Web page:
“Every great business is built on friendship.” — JC Penny.
Category management is essentially the management of a collection of brands in stores. It works best as a collaboration between retailers and manufacturers to enhance marketplace equity.
Marketplace equity (Exhibit 32.3) represents the incremental value a consumer derives from acquiring her repertoire of brands at a particular store. It is the outcome of brand equity and store equity and the extent to which they reinforce one other, and it serves the mutual interests of both the retailer and the manufacturer.
Manufacturers realize that increasingly brand choices are made in stores. What is stocked, where, at what price and with what incentives has great influence on the consumers’ buying behaviour and ultimately their choice of brand. They recognize the need to work with retailers to market their brands in the retailers’ stores.
Retailers recognize the need to rely on manufacturers’ resources and knowledge of products and consumers, for the development and execution of category strategies.
The foundation of category management stems from retailers’ and manufacturers’ need to collaborate to pursue their mutual interests. It is the retailer/supplier process of managing categories to achieve superior business results by enhancing marketplace equity.
It has become an industry practice for major retailers to appoint manufacturers as category captains for important categories, and count on their expertise and support to manage categories. While the category captaincy usually goes to one of the larger manufacturers, others participate as category advisors.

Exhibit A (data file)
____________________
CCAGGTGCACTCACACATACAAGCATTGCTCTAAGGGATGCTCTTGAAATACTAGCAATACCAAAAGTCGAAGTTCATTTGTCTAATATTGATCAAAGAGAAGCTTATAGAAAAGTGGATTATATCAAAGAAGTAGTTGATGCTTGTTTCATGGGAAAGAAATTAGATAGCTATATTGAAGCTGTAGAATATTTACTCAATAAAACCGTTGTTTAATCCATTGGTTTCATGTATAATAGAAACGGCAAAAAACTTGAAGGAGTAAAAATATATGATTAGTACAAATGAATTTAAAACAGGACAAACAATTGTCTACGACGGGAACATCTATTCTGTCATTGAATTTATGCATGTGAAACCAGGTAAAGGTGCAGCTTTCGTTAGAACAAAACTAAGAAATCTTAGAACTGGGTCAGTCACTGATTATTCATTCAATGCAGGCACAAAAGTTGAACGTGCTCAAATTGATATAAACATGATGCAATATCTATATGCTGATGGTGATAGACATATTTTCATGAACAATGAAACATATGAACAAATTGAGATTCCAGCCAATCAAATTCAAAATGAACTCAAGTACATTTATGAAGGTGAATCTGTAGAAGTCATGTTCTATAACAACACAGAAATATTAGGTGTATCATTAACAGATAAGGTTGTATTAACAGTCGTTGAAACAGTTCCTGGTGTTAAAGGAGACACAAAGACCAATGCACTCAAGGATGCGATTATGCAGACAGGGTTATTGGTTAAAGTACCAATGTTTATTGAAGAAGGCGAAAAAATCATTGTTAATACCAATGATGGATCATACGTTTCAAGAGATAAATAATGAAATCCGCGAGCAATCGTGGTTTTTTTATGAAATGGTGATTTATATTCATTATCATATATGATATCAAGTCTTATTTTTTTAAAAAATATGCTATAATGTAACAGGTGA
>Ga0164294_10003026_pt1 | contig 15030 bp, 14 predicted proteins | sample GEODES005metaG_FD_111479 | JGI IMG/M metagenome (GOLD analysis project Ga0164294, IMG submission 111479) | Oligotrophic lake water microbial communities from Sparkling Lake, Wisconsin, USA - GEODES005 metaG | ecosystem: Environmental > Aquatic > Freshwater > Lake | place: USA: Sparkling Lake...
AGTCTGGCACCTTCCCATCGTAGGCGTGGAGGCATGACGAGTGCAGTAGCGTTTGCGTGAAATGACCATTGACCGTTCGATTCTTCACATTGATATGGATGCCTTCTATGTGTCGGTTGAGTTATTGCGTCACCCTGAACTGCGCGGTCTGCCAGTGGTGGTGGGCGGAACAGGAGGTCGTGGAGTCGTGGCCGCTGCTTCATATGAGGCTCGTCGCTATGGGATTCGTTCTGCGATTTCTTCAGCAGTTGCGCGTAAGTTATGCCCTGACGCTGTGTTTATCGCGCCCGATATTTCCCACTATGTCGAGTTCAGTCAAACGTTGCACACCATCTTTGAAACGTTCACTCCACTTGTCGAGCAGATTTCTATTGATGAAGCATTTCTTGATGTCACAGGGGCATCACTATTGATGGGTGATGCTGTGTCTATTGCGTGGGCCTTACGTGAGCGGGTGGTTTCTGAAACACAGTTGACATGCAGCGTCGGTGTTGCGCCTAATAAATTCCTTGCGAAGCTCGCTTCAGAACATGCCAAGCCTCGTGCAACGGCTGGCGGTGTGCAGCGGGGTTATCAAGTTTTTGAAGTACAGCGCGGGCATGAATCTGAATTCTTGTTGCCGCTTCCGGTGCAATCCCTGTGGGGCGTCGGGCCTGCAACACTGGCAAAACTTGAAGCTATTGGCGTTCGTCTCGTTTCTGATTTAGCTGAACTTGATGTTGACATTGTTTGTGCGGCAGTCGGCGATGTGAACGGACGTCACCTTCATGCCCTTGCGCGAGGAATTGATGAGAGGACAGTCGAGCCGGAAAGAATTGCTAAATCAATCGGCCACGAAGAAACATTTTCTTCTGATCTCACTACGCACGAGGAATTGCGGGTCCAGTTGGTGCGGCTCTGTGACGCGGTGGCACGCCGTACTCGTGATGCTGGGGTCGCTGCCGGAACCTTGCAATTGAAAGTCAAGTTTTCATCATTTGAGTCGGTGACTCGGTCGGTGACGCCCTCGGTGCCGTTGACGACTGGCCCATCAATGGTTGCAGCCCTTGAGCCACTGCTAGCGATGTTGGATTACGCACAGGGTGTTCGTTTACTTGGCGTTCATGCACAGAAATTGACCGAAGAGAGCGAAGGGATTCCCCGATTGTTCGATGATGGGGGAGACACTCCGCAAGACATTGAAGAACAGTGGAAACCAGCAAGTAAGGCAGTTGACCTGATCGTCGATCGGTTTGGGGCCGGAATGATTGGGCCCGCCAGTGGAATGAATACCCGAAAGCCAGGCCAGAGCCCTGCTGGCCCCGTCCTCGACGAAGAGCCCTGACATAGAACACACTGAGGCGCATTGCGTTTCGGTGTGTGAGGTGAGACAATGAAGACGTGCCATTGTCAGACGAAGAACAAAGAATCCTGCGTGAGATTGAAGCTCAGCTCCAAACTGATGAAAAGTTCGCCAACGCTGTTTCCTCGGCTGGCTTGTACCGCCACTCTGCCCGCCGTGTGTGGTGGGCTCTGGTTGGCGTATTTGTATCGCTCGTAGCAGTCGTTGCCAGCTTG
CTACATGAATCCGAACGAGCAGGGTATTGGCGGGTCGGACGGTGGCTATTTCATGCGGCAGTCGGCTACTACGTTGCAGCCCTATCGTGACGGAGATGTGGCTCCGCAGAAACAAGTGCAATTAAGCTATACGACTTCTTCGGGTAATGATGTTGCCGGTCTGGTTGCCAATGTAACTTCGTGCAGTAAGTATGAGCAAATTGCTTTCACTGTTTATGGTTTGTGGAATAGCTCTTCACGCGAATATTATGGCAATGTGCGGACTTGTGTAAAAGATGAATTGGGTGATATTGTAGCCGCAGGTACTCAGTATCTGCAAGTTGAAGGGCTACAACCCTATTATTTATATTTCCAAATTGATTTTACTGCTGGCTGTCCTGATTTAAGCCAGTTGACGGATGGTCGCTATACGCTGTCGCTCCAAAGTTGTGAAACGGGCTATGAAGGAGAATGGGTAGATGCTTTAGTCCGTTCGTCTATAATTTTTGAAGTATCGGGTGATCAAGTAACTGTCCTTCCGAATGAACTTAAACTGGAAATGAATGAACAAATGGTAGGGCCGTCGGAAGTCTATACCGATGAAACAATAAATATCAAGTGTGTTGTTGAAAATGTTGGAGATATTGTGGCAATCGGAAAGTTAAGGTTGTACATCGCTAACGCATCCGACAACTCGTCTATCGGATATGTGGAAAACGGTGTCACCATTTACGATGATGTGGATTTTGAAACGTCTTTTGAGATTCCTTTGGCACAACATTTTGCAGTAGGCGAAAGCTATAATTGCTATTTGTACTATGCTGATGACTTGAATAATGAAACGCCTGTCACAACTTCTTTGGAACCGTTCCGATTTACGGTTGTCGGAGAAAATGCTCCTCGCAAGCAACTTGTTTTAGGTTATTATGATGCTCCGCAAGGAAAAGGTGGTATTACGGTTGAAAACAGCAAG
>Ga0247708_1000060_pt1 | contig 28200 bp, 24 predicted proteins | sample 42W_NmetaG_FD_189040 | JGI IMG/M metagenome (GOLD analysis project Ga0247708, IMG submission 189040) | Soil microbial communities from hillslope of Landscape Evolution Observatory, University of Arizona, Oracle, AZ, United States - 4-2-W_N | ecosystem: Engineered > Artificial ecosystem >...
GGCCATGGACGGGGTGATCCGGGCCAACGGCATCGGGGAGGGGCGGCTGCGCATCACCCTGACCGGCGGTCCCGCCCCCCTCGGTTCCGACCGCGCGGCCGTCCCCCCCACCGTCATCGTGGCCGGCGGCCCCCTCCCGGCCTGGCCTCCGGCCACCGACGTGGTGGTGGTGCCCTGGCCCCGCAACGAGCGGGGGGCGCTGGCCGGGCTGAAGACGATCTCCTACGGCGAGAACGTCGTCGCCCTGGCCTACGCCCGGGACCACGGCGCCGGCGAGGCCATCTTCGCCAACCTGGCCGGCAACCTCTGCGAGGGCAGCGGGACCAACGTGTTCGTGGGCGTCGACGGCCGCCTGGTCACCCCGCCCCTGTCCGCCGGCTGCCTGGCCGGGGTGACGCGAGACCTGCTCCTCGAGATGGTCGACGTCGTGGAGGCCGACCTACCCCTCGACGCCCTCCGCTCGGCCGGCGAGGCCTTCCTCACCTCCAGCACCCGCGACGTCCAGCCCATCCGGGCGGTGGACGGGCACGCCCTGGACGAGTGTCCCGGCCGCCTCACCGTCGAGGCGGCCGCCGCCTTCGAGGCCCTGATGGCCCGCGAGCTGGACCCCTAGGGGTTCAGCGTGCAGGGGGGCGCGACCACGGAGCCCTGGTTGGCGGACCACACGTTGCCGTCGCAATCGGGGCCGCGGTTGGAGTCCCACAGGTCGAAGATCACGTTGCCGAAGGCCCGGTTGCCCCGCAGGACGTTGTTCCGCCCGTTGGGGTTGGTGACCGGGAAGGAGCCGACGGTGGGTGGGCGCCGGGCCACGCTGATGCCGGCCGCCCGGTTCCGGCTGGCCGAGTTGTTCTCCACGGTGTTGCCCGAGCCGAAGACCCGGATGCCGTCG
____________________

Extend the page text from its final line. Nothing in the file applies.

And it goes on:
Manufacturers eagerly embrace category management as it affords the opportunity to collaborate with retailers to strengthen their categories and enhance the health of their brands.
Category captaincy is also seen as a source of competitive advantage; the manufacturers appointed to assume these roles benefit from their proximity with retail partners. It provides them the opportunity to strengthen their relationship with retailers.
Structure follows strategy. As the practise of category management permeated retail organizations, “buyers” transformed into “category managers”. Their roles, Exhibit 32.4, expanded to encompass operational and financial accountability for their categories. Besides purchasing, their responsibilities now encompass merchandising (assortment, and space allocation) and marketing (pricing, promotions, in-store marketing). This provides for a better co-ordinated approach to category management with category responsibility and authority placed under one team.
Meanwhile suppliers embraced the practice of trade marketing, a form of business-to-business marketing intended to strengthen trade relationships and improve business performance.
One of the outcomes of this transformation, though limited to more progressive retailers, was change in purchasing orientation or the philosophy that guides purchasing-related decisions. Whereas traditionally buyers focussed on obtaining the lowest prices and maximizing power over manufacturers, progressive category managers now seek growth in sales and profitability through a more collaborative approach.
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